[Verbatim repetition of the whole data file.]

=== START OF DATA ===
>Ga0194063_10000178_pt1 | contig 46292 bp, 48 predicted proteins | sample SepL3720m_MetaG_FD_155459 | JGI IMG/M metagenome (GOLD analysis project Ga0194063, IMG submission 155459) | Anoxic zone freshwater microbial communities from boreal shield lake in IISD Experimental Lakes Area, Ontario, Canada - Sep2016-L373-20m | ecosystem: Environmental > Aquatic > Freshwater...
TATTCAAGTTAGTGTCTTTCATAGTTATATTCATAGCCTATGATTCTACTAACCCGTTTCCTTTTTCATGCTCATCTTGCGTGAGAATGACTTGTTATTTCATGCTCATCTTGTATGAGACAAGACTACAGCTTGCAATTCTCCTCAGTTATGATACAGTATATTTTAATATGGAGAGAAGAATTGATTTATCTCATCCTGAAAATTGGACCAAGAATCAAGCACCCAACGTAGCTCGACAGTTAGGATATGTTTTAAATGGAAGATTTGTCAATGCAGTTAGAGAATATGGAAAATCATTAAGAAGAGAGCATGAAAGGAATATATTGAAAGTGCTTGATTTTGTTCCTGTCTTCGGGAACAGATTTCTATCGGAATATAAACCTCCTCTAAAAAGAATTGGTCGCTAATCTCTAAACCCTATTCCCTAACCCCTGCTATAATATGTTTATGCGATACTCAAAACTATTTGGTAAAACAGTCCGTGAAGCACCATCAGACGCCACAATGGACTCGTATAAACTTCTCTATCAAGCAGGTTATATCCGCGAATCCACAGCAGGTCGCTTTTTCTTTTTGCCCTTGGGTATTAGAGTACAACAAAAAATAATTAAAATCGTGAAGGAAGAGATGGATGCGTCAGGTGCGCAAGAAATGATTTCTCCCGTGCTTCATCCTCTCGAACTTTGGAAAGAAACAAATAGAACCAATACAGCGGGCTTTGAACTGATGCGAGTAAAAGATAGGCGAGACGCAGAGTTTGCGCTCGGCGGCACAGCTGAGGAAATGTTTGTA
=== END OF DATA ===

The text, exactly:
>Ga0194063_10000178_pt1 | contig 46292 bp, 48 predicted proteins | sample SepL3720m_MetaG_FD_155459 | JGI IMG/M metagenome (GOLD analysis project Ga0194063, IMG submission 155459) | Anoxic zone freshwater microbial communities from boreal shield lake in IISD Experimental Lakes Area, Ontario, Canada - Sep2016-L373-20m | ecosystem: Environmental > Aquatic > Freshwater...
TATTCAAGTTAGTGTCTTTCATAGTTATATTCATAGCCTATGATTCTACTAACCCGTTTCCTTTTTCATGCTCATCTTGCGTGAGAATGACTTGTTATTTCATGCTCATCTTGTATGAGACAAGACTACAGCTTGCAATTCTCCTCAGTTATGATACAGTATATTTTAATATGGAGAGAAGAATTGATTTATCTCATCCTGAAAATTGGACCAAGAATCAAGCACCCAACGTAGCTCGACAGTTAGGATATGTTTTAAATGGAAGATTTGTCAATGCAGTTAGAGAATATGGAAAATCATTAAGAAGAGAGCATGAAAGGAATATATTGAAAGTGCTTGATTTTGTTCCTGTCTTCGGGAACAGATTTCTATCGGAATATAAACCTCCTCTAAAAAGAATTGGTCGCTAATCTCTAAACCCTATTCCCTAACCCCTGCTATAATATGTTTATGCGATACTCAAAACTATTTGGTAAAACAGTCCGTGAAGCACCATCAGACGCCACAATGGACTCGTATAAACTTCTCTATCAAGCAGGTTATATCCGCGAATCCACAGCAGGTCGCTTTTTCTTTTTGCCCTTGGGTATTAGAGTACAACAAAAAATAATTAAAATCGTGAAGGAAGAGATGGATGCGTCAGGTGCGCAAGAAATGATTTCTCCCGTGCTTCATCCTCTCGAACTTTGGAAAGAAACAAATAGAACCAATACAGCGGGCTTTGAACTGATGCGAGTAAAAGATAGGCGAGACGCAGAGTTTGCGCTCGGCGGCACAGCTGAGGAAATGTTTGTA